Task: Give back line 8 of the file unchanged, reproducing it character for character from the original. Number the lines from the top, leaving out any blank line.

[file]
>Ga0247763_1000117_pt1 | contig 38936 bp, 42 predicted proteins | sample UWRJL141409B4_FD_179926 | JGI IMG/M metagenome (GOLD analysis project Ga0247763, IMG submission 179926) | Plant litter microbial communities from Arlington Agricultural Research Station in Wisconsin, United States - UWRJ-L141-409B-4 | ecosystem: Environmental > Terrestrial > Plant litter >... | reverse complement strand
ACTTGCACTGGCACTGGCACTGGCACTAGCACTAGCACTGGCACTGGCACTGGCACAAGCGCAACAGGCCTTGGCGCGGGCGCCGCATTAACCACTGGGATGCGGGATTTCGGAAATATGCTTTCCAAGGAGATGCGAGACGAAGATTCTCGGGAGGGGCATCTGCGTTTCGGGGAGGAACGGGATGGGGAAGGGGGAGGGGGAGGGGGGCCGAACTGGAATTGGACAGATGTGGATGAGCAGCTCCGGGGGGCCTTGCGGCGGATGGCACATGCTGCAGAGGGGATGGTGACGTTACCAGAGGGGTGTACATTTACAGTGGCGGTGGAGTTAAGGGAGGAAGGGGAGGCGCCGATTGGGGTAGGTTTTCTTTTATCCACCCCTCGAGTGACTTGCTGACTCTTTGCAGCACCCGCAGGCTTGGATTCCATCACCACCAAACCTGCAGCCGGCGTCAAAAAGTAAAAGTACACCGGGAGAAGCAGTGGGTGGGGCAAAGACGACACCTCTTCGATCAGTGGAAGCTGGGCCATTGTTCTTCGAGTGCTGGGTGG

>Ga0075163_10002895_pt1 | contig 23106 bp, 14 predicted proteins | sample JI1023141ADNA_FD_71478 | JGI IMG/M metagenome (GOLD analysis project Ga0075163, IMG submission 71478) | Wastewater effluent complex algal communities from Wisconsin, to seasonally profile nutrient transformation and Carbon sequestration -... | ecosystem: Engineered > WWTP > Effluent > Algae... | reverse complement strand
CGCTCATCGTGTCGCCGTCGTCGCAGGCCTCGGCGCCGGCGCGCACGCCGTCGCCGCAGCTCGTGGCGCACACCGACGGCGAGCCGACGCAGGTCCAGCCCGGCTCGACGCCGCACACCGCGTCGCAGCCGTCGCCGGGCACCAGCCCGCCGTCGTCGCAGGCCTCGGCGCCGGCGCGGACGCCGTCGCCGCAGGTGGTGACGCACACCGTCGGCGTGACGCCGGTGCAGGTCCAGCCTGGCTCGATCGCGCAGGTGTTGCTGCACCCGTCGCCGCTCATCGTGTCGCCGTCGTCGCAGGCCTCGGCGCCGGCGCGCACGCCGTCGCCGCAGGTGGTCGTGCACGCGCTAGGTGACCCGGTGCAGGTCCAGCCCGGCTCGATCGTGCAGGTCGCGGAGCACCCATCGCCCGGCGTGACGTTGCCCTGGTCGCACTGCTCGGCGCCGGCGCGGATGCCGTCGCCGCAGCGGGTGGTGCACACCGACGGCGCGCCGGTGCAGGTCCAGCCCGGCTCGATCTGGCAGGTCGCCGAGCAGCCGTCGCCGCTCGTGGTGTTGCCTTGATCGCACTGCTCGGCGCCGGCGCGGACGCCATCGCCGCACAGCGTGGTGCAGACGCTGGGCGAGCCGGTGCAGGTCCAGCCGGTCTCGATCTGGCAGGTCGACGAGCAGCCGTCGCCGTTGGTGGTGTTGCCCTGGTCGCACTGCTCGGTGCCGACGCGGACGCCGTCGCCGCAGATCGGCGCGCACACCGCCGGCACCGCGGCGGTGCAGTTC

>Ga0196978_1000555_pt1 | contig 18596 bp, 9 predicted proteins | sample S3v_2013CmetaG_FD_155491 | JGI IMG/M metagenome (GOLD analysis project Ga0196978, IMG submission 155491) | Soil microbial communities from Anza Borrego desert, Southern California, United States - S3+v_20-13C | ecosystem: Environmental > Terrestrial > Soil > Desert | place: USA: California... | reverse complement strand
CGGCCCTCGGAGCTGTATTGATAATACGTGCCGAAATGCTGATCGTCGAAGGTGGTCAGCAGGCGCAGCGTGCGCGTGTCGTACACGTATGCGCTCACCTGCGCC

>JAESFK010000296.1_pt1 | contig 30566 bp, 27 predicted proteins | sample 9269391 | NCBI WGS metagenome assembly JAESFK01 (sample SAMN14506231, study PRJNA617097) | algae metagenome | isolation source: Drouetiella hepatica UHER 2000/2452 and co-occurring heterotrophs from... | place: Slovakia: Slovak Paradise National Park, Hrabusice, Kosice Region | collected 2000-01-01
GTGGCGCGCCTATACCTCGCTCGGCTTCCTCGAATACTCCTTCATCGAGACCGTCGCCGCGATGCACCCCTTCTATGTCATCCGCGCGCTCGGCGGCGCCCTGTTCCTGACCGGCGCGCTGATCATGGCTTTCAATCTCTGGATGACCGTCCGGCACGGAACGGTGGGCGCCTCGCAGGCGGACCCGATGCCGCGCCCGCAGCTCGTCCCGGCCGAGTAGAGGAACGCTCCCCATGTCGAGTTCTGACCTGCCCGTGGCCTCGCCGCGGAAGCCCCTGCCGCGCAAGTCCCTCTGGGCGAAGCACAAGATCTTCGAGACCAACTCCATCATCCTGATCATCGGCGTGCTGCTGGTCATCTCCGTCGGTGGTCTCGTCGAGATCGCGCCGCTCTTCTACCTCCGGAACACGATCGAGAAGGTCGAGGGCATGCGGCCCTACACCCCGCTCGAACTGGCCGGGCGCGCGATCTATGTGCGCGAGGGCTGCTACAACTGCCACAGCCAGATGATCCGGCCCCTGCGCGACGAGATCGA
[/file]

GTGGCGCGCCTATACCTCGCTCGGCTTCCTCGAATACTCCTTCATCGAGACCGTCGCCGCGATGCACCCCTTCTATGTCATCCGCGCGCTCGGCGGCGCCCTGTTCCTGACCGGCGCGCTGATCATGGCTTTCAATCTCTGGATGACCGTCCGGCACGGAACGGTGGGCGCCTCGCAGGCGGACCCGATGCCGCGCCCGCAGCTCGTCCCGGCCGAGTAGAGGAACGCTCCCCATGTCGAGTTCTGACCTGCCCGTGGCCTCGCCGCGGAAGCCCCTGCCGCGCAAGTCCCTCTGGGCGAAGCACAAGATCTTCGAGACCAACTCCATCATCCTGATCATCGGCGTGCTGCTGGTCATCTCCGTCGGTGGTCTCGTCGAGATCGCGCCGCTCTTCTACCTCCGGAACACGATCGAGAAGGTCGAGGGCATGCGGCCCTACACCCCGCTCGAACTGGCCGGGCGCGCGATCTATGTGCGCGAGGGCTGCTACAACTGCCACAGCCAGATGATCCGGCCCCTGCGCGACGAGATCGA